York patients tell how dental crisis is hitting them

PATIENTS have told how they have been left in a limbo by York’s growing dental crisis – with holes in their teeth which they can’t get filled and check-ups due which they can’t obtain.

The Press asked readers for their dental experiences after York Central MP Rachael Maskell revealed in the Commons how the city was being hit by a growing shortage of dentists and an exodus of dentists from the NHS.

These are three of the responses:

  • Tony Pickering said that he and his wife, both disabled and living on benefits, had been ‘dropped’ recently by a York practice, and offered a payment plan of about £200 a year each, just for check ups before payments for any work required.

“We can’t cover the household bills let alone pay someone this,” he said. “A filling they did for me last year fell out recently, but I can’t afford to have it replaced. Is this really how our society treats the most vulnerable?”

  • Graham Nurden said that earlier this year a York NHS dentist gave his wife a filling but they were then unable to make an appointment for a routine check-up six months later, as the practice no longer had NHS dentists.

He said he was now in a limbo after telephoning various dental practices and finding they weren’t taking NHS patients. “My wife and I are now waiting for out of date NHS check ups and holes in our teeth which require fillings.”

  • A third reader said he moved to York from London last year, and spent a great deal of time calling every practice in the city with no luck, and with waits of at least 3-4 years at the few practices still keeping NHS waiting lists. “I have needed emergency treatment on two occasions, which I had to arrange through NHS 111, each time waiting on hold for around an hour to be offered appointments in Easingwold and Northallerton, owing to the absence of dentists in York, each requiring long public transport trips,” he said.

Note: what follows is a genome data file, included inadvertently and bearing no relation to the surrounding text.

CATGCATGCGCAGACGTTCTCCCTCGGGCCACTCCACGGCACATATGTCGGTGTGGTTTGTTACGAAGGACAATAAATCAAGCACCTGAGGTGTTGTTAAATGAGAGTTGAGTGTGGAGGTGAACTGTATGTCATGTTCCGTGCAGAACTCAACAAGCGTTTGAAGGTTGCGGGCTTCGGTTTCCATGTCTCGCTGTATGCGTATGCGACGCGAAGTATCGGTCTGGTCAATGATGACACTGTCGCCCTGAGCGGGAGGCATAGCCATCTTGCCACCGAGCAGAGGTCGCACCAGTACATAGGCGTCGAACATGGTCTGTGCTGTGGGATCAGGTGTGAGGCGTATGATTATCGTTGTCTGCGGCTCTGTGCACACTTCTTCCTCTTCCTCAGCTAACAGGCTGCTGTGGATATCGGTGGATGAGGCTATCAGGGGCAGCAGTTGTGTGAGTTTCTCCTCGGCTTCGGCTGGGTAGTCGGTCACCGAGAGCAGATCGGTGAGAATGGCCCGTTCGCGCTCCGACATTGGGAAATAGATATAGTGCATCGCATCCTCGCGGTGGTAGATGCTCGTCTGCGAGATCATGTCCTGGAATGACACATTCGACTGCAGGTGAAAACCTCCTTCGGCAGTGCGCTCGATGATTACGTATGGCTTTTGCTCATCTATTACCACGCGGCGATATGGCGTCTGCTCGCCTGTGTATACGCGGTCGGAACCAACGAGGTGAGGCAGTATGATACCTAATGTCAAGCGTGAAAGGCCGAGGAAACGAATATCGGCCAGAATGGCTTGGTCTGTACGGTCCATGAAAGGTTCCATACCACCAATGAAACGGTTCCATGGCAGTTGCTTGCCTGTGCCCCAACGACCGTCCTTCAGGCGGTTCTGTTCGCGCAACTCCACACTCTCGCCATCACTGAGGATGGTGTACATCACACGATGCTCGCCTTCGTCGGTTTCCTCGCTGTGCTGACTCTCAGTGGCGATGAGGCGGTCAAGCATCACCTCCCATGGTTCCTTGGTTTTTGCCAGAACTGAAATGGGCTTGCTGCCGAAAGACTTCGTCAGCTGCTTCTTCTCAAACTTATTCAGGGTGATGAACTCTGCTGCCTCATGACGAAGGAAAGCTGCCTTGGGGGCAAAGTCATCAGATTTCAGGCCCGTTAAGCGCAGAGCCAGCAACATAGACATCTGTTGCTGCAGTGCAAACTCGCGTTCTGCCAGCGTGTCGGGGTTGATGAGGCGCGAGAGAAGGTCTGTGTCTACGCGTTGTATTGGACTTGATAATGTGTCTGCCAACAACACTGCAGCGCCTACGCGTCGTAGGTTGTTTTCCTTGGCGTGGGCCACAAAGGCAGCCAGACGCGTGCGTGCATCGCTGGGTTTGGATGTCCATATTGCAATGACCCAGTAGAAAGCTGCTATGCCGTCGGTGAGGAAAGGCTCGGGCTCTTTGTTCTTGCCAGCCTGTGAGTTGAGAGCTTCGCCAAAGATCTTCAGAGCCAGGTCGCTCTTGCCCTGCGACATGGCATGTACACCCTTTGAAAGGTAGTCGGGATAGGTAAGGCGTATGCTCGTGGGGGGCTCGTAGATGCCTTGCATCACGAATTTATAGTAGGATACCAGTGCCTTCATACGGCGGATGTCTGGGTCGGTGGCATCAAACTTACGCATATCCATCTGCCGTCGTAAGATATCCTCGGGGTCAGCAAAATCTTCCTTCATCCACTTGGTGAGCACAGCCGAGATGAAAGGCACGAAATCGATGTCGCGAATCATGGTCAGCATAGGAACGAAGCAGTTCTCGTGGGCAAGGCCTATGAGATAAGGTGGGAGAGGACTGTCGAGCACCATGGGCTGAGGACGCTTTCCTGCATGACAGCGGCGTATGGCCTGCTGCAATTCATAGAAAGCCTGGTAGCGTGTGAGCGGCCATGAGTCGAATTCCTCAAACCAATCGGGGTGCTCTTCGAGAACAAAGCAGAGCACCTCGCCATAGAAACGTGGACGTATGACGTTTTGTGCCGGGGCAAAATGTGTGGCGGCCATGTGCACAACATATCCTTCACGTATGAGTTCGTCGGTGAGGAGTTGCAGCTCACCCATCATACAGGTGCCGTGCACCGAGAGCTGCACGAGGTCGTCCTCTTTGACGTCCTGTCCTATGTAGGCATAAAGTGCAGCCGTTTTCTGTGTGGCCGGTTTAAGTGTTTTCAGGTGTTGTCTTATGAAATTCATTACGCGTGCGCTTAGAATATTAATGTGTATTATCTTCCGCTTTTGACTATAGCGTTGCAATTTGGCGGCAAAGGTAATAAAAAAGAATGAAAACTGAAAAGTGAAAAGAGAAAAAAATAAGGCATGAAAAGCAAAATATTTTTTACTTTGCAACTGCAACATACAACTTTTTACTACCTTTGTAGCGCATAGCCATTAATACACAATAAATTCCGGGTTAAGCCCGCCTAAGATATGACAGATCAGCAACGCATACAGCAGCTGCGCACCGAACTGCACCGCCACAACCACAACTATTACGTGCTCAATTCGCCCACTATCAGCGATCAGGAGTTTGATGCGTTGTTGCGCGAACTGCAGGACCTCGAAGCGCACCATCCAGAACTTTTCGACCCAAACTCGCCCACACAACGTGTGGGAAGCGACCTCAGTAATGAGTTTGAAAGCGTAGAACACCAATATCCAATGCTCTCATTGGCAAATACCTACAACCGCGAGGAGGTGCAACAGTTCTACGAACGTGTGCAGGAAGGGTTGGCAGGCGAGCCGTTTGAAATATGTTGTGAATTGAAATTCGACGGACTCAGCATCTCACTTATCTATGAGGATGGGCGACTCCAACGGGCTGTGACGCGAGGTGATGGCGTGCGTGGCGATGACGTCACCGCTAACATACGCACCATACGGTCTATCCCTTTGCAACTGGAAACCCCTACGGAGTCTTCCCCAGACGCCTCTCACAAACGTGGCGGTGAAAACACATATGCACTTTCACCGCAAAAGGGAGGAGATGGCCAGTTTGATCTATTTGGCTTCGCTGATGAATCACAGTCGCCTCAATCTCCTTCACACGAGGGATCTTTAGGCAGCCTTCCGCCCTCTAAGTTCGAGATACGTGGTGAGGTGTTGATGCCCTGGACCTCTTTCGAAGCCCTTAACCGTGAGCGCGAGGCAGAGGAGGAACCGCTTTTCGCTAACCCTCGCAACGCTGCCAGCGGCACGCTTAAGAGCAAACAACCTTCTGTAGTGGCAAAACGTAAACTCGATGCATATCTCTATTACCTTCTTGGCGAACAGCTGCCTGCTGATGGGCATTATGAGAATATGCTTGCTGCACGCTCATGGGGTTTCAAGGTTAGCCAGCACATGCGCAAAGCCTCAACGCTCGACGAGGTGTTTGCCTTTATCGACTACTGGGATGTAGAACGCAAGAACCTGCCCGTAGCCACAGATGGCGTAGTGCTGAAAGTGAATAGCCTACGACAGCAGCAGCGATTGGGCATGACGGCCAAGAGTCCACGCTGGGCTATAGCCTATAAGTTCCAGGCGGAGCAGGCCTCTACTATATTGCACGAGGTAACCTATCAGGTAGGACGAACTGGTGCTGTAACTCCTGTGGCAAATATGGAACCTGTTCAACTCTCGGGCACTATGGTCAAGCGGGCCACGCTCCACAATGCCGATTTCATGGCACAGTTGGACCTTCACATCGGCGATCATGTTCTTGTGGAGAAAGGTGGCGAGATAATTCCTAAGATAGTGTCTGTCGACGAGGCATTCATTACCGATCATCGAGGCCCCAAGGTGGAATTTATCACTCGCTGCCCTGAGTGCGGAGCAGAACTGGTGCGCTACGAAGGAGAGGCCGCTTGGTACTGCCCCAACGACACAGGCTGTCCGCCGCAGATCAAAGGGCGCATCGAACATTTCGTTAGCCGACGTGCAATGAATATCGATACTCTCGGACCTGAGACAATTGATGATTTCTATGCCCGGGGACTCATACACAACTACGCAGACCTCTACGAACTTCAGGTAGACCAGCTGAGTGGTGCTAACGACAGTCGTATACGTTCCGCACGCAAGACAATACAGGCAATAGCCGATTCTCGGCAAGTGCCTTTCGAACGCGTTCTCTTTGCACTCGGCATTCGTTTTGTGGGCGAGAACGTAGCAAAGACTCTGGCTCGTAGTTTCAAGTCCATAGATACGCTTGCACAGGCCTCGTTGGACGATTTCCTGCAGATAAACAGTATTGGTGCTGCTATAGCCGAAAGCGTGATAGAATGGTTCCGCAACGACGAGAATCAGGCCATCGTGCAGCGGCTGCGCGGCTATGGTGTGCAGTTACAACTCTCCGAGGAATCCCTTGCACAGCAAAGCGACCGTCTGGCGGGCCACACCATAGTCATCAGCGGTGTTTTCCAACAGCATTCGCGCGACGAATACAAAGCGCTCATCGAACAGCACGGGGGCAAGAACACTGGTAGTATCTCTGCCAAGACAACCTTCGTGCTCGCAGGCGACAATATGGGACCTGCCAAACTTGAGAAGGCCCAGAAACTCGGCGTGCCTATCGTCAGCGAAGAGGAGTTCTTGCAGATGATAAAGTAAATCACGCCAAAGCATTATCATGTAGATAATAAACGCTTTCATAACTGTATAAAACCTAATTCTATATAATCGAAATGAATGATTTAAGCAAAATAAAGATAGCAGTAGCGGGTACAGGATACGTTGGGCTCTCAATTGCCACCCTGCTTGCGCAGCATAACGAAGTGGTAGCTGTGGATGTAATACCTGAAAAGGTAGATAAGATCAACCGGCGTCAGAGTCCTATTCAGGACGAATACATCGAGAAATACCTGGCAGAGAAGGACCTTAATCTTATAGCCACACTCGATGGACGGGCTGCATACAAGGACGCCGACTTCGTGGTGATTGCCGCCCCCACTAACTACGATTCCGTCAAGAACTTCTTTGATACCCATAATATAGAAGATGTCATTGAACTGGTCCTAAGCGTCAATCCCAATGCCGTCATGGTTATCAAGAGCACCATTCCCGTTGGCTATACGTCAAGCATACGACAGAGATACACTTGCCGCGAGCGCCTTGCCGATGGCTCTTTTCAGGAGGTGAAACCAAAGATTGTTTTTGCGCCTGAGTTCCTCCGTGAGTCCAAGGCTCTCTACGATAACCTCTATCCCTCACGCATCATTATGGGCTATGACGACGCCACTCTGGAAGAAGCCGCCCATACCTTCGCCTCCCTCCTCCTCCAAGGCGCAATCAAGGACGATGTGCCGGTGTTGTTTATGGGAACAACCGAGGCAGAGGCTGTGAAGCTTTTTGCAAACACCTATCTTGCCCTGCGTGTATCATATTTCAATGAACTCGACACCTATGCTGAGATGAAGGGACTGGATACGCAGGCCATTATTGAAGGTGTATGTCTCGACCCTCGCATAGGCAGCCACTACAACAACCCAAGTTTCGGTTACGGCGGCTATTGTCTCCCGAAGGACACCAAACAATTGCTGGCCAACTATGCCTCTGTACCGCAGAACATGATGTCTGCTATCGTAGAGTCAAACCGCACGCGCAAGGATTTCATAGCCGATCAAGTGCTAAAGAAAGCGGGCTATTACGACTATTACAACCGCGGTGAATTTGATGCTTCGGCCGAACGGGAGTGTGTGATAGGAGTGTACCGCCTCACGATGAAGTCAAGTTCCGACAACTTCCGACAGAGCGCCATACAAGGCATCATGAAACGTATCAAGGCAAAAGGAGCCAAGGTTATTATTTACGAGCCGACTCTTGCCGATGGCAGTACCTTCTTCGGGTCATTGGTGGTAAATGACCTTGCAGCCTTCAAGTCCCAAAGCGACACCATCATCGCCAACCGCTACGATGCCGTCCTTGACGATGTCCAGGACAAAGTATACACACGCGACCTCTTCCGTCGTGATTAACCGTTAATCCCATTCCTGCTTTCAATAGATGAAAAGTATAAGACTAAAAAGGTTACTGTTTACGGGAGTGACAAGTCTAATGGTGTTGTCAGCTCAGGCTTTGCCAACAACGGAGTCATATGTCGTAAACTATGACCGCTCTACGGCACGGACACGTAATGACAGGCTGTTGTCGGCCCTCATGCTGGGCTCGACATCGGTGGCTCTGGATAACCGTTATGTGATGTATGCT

“It is an absolute scandal that this basic healthcare service is only available to those who can pay.”

Ms Maskell said she had been told by a constituent that Aldwark practice – ‘one of the few which has worked hard to maintain good NHS services throughout this dental crisis’ – had told them four dentists were leaving NHS work.

A practice spokesperson said there was currently an acute shortage of dentists across the UK and the practice had experienced some of these shortages. “But we would like to reassure patients that their NHS dental care will continue and that we are doing everything possible to recruit new clinicians to join the practice team.”


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